The following is an article that we thought we should share by Lionel Beehner and printed in USA Today, November 18, 2012.
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Too many choices; too many drawbacks. Names, like fashion, go in and out of style.
Thank you, Uma Thurman. The actress named her new baby— this is true — Rosalind Arusha Arkadina Altalune Florence Thurman-Busson.
Hollywood has a long tradition of foisting upon babies names such as Banjo, Moxie and River. Politics, too, has been a godsend for goofy monikers such as Tagg or Tripp.
As a new dad, the whole process reminded me of just how stressful I found naming our new baby son. Was it always like this?
Amazon.com heaves with books providing parents with advice. But the books only further play on our neuroses. The zillion parenting websites are also patronizing. (Top baby names for “future achievers,” according to MomsWhoThink.com? Andrew and Addison.)
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Remember when …
Things used to be simpler. The top baby names for newborn boys and girls in the 1880s were John and Mary. The only thing that changed half a century later was that Robert dethroned John for most popular boy’s name. Today’s top-trending baby names are Sophia and Jacob. Or, if your area code is 212, they are Isabella and Jayden.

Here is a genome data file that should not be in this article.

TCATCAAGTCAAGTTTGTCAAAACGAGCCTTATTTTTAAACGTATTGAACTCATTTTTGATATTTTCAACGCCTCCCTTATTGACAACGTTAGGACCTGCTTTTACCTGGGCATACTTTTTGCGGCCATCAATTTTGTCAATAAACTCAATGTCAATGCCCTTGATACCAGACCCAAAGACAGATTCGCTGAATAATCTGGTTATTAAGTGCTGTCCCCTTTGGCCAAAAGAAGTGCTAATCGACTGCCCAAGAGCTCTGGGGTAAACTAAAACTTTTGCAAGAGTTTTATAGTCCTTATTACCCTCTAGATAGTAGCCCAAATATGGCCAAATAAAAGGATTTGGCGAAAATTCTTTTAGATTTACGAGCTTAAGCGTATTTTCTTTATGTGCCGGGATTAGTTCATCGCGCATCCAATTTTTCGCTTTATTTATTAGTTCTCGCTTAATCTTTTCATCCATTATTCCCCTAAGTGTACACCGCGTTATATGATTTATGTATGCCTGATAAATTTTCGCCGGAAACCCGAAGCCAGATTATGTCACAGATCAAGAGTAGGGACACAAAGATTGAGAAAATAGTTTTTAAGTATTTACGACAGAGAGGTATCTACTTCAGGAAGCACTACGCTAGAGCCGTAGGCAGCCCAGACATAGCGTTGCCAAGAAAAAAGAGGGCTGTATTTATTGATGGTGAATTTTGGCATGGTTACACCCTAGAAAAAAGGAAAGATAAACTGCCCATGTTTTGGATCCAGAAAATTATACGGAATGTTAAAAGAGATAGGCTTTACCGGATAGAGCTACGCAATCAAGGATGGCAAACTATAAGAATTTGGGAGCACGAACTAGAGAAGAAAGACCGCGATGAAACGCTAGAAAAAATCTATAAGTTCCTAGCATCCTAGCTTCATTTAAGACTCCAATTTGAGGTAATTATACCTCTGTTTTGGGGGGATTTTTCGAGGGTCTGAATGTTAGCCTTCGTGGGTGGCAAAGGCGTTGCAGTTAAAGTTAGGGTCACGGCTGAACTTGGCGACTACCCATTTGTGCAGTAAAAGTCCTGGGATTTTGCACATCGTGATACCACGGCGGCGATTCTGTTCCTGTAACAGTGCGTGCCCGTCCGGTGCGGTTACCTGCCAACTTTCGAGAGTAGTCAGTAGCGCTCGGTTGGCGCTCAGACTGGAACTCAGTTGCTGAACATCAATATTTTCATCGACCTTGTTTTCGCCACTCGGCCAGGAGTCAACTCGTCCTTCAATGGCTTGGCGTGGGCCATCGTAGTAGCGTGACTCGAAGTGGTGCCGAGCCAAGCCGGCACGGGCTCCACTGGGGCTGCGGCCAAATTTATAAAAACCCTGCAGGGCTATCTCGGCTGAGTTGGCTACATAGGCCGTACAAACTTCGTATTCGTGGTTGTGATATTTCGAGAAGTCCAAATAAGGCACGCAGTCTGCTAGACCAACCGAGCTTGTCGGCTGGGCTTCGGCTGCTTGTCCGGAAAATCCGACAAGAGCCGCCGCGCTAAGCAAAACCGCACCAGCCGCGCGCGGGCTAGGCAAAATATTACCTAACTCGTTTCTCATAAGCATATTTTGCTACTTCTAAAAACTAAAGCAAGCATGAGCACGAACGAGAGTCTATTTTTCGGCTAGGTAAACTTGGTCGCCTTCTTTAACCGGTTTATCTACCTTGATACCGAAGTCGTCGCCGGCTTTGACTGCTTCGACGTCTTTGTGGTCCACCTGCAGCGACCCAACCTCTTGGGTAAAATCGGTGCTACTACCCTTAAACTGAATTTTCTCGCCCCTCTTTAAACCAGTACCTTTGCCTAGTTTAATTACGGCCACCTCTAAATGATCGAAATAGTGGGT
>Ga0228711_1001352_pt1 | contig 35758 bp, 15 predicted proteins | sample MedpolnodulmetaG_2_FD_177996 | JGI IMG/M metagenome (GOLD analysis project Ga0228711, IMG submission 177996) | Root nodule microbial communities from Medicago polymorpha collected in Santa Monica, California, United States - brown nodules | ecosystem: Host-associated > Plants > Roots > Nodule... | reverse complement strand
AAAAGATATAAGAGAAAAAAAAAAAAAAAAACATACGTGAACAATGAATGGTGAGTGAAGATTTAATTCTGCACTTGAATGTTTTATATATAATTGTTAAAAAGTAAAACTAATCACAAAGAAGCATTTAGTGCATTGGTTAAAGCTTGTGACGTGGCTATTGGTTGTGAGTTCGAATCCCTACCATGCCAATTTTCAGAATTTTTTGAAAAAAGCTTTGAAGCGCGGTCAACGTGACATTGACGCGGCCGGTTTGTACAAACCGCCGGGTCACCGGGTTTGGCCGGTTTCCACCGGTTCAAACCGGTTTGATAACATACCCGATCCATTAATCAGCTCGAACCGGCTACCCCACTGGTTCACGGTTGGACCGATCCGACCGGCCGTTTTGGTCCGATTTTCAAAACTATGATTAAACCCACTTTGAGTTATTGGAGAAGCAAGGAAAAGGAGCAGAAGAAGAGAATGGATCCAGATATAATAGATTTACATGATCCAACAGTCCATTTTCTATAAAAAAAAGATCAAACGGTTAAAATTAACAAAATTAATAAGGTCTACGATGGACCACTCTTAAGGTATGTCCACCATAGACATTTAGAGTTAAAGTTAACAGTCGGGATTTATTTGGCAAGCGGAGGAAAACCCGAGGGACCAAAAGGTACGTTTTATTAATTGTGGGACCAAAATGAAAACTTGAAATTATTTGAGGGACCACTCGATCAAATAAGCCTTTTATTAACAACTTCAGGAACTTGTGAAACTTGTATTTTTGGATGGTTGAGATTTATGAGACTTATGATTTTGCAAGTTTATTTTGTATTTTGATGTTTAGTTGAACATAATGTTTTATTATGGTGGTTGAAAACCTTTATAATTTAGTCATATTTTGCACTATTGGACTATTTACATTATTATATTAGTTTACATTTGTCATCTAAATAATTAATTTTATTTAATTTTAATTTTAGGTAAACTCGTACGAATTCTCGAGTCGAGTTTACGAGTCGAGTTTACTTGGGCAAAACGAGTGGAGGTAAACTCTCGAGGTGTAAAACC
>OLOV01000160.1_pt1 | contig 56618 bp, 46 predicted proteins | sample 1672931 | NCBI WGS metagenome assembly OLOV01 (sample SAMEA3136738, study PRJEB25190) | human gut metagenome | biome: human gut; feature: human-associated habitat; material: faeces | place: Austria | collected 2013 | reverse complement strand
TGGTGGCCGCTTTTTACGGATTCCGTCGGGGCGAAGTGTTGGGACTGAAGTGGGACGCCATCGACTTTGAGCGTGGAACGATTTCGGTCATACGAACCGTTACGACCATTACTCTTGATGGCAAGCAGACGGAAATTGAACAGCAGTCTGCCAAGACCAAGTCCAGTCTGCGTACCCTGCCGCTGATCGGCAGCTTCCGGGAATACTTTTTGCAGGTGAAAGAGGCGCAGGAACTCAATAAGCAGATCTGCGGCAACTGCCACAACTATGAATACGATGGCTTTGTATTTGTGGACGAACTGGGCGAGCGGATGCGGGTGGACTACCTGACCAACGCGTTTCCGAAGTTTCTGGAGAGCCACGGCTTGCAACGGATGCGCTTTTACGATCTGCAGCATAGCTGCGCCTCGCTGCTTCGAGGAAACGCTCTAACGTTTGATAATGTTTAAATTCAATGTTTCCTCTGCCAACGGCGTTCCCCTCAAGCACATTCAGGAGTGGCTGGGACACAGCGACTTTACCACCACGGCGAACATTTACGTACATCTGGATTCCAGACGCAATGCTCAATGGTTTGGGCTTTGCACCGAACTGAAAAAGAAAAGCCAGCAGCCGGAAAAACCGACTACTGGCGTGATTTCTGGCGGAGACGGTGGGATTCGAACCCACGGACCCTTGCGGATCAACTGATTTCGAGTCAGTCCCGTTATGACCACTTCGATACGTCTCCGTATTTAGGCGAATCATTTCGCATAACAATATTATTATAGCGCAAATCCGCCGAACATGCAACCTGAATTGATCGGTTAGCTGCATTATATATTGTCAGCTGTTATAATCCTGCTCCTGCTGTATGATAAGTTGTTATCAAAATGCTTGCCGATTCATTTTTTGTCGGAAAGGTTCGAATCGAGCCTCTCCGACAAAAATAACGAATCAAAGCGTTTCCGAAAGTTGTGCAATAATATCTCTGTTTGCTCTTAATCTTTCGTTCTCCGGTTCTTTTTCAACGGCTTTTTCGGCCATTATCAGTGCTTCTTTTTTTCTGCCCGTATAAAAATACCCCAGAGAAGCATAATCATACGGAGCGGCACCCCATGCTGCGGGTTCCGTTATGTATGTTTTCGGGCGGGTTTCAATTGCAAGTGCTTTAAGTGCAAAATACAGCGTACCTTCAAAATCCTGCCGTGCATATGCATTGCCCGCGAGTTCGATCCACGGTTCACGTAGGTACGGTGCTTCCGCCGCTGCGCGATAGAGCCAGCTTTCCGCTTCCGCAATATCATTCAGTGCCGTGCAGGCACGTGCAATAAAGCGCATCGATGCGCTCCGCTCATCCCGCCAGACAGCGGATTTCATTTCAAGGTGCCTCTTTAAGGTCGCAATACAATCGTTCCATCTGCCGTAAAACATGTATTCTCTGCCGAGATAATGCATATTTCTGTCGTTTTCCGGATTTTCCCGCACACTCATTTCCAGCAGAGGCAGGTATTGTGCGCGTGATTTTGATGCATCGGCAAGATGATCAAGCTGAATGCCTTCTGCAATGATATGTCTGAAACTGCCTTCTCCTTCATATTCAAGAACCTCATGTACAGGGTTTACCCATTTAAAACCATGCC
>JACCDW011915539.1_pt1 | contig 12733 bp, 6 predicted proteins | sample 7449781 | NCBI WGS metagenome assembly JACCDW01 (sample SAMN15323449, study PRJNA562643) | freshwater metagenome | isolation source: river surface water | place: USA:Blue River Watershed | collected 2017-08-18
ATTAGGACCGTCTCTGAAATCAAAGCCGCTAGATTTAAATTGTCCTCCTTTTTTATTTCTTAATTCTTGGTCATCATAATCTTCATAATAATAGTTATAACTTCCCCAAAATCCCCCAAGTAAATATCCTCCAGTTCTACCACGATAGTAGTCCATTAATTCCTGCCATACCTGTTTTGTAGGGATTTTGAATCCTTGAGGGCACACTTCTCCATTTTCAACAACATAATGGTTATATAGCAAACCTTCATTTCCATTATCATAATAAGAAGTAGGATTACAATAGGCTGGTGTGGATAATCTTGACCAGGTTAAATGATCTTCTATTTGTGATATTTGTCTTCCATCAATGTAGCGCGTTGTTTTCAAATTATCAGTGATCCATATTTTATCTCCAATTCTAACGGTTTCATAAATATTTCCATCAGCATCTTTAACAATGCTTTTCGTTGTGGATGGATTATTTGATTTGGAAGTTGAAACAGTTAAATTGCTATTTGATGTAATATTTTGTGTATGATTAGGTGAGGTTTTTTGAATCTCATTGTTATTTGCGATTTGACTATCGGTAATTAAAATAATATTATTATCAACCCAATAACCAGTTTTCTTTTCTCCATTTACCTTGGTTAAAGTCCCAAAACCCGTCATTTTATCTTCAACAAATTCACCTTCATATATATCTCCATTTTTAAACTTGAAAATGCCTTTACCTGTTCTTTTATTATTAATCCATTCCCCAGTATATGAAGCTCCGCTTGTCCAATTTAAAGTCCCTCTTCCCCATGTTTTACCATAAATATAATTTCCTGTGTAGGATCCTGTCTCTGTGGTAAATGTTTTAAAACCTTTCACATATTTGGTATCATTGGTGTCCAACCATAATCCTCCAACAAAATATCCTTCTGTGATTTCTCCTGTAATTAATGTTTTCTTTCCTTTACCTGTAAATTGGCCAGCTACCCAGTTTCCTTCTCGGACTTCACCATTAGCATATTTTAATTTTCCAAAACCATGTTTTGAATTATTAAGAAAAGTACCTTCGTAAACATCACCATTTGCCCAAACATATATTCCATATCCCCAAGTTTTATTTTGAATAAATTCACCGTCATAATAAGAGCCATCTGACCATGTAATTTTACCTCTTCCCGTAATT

Too many baby names these days feel lifted from a bad Bravo reality show or broken Tom Cruise marriage.
The evolution of baby names mirrors that of corporate branding. Just as iconic names such as General Electric or IBM have given way to Pinterest and Zynga, John and Mary have made room for Moonbeam and Zuma. It was only a matter of time before you could outsource the naming of your baby to Corporate America. Earlier this year, Groupon offered parents the chance to name their child Clembough for $1,000.
Names, like brands, go in and out of fashion. You have to think about how it shortens, and also the potential for schoolyard cruelty. Marcus was ruled out because my wife didn’t like Mark (or the pharmaceutical-looking Marc). My wife liked Oscar, but then I reminded her of my last name, which rhymes with wiener. She was fond of Irish names such as Caleb and Seamus, whereas I preferred old Hebrew names, like Saul and Zev. But my wife found them too old-timer-sounding. And neither of us is Jewish.
Not too precious
Too many names come off as overly self-conscious or precious. We also worried about monikers that sounded like good pet names (Lazlo fell into that category). I wanted unique — after all, I have siblings named Reggie and Jacinta — but not too unique, for fear of coming off as pretentious. I always had a soft spot for the end of the alphabet. Some friends of ours stole Xavier, so that name was out. Wesley had a nice ring, and it also shortened nicely to Wes.
After my wife gave birth, I remember her looking up at me as our new son clung to her chest, crying. “Wyatt?” she asked me. I smiled and nodded. A few days earlier we had been watching The Daily Show and noticed the name of the correspondent Wyatt Cenac. And so Wyatt Owen Beehner was born.
The name, of French origin meaning “water,” was ranked 66th by BabyCenter.com. Here’s to hoping it never cracks the top 10.
Lionel Beehner, a fellow at the Truman National Security Project, is a member of USA TODAY’s Board of Contributors.
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